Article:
105.                  */
  106.                 String hash = "";
  107.                
  108.                 for (int x = 0; x < smallerSize; x++) {
  109.                         for (int y = 0; y < smallerSize; y++) {
  110.                                 if (x != 0 && y != 0) {
  111.                                         hash += (dctVals[x][y] > avg?"1":"0");
  112.                                 }
  113.                         }
  114.                 }
  115.                
  116.                 return hash;
  117.         }
  118.        
  119.         private BufferedImage resize(BufferedImage image, int width,    int height) {
  120.                 BufferedImage resizedImage = new BufferedImage(width, height, BufferedImage.TYPE_INT_ARGB);
  121.                 Graphics2D g = resizedImage.createGraphics();
  122.                 g.drawImage(image, 0, 0, width, height, null);
  123.                 g.dispose();
  124.                 return resizedImage;
  125.         }
  126.        
  127.         private ColorConvertOp colorConvert = new ColorConvertOp(ColorSpace.getInstance(ColorSpace.CS_GRAY), null);
  128.  
  129.         private BufferedImage grayscale(BufferedImage img) {
  130.         colorConvert.filter(img, img);
  131.         return img;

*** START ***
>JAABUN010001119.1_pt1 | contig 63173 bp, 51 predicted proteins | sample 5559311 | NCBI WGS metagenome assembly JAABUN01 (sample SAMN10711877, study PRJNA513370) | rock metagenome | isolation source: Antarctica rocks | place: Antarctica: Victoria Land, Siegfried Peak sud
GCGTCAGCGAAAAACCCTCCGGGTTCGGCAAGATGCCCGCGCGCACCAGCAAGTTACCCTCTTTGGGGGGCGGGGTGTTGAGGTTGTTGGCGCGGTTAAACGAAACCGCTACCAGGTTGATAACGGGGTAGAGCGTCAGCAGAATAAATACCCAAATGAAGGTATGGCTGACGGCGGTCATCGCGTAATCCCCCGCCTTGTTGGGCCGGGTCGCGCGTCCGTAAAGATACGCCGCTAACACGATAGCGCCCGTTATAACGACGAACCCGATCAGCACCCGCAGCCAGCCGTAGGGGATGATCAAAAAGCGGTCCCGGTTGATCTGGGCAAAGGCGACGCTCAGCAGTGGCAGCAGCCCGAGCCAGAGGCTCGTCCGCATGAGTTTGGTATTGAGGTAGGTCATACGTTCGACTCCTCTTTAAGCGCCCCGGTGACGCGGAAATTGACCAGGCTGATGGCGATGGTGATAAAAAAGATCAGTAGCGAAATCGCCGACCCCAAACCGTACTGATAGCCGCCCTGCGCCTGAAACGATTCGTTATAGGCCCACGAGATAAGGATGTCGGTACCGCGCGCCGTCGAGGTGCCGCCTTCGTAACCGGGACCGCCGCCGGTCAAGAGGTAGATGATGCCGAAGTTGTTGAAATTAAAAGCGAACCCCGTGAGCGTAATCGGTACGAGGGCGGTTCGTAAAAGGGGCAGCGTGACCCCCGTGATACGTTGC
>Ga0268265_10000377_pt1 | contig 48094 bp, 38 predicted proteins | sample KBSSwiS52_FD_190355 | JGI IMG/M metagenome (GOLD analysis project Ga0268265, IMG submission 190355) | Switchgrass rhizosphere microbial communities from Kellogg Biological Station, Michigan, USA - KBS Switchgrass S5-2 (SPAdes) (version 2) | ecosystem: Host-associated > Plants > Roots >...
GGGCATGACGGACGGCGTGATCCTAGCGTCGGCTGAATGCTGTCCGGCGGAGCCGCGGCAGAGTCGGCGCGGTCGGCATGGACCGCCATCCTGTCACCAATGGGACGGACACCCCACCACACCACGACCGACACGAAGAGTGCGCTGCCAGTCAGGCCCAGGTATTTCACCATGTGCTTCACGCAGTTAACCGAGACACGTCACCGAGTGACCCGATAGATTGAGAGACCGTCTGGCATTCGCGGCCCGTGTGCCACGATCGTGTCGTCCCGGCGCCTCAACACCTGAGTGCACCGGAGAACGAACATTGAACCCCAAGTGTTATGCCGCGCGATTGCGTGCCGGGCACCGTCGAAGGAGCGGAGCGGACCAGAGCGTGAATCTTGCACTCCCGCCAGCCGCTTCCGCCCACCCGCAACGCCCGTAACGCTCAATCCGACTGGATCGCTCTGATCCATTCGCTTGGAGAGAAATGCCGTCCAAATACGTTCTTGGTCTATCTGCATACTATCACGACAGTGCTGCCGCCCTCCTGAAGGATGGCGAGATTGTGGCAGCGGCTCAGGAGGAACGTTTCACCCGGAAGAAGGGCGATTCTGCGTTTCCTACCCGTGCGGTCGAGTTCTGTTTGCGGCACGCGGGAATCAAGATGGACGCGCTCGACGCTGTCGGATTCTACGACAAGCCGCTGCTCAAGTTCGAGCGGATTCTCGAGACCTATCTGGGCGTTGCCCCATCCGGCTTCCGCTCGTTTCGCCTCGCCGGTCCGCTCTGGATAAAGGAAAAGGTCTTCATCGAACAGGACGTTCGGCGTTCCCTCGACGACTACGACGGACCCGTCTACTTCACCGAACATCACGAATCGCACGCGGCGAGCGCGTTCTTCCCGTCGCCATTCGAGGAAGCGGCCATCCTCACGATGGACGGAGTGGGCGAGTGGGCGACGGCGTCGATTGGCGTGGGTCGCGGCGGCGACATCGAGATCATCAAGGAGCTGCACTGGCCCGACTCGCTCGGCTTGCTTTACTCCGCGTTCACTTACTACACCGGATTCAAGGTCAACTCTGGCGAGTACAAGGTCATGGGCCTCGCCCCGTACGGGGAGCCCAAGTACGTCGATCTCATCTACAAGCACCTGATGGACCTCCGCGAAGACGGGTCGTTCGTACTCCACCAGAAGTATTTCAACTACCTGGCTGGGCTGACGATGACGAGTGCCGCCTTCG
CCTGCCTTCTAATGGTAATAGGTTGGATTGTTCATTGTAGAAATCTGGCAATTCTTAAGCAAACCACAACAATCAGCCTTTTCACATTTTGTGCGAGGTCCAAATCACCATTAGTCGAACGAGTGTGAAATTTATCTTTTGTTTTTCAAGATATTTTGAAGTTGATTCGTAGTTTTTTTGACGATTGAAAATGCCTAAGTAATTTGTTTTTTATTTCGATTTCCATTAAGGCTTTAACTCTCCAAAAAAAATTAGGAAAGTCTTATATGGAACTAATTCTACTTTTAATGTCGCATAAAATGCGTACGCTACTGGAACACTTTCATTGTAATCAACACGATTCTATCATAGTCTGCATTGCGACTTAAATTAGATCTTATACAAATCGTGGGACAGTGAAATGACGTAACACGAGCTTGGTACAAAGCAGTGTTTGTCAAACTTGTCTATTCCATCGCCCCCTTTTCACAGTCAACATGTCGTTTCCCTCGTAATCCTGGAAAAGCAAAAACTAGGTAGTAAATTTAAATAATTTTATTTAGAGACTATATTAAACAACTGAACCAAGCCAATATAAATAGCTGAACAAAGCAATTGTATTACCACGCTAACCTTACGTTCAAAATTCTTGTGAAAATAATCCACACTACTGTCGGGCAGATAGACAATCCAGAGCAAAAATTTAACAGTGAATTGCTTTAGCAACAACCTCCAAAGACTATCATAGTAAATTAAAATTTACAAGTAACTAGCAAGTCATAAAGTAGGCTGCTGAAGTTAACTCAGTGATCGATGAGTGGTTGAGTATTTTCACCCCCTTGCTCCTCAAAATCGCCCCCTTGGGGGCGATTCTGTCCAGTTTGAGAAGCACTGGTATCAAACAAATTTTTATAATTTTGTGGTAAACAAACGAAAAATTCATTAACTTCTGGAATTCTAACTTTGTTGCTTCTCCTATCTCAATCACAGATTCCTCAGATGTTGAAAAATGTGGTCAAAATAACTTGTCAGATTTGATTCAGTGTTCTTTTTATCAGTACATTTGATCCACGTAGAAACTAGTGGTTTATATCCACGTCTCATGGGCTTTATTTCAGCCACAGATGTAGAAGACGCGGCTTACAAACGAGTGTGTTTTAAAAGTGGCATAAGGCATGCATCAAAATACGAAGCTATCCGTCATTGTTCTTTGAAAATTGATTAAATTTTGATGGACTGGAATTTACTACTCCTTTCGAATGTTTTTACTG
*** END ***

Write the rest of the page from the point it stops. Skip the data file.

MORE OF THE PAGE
132.     }
  133.        
  134.         private static int getBlue(BufferedImage img, int x, int y) {
  135.                 return (img.getRGB(x, y)) & 0xff;
  136.         }
  137.        
  138.         // DCT function stolen from http://stackoverflow.com/questions/4240490/problems-with-dct-and-idct-algorithm-in-java
  139.  
  140.         private double[] c;
  141.         private void initCoefficients() {
  142.                 c = new double[size];
  143.                
  144.         for (int i=1;i<size;i++) {
  145.             c[i]=1;
  146.         }
  147.         c[0]=1/Math.sqrt(2.0);
  148.     }
  149.        
  150.         private double[][] applyDCT(double[][] f) {
  151.                 int N = size;
  152.                
  153.         double[][] F = new double[N][N];
  154.         for (int u=0;u<N;u++) {
  155.           for (int v=0;v<N;v++) {
  156.             double sum = 0.0;
  157.             for (int i=0;i<N;i++) {
  158.               for (int j=0;j<N;j++) {
  159.                 sum+=Math.cos(((2*i+1)/(2.0*N))*u*Math.PI)*Math.cos(((2*j+1)/(2.0*N))*v*Math.PI)*(f[i][j]);
  160.               }
  161.             }
  162.             sum*=((c[u]*c[v])/4.0);
  163.             F[u][v] = sum;
  164.           }
  165.         }
  166.         return F;
  167.     }
  168.  
  169. }
clone this paste RAW Paste Data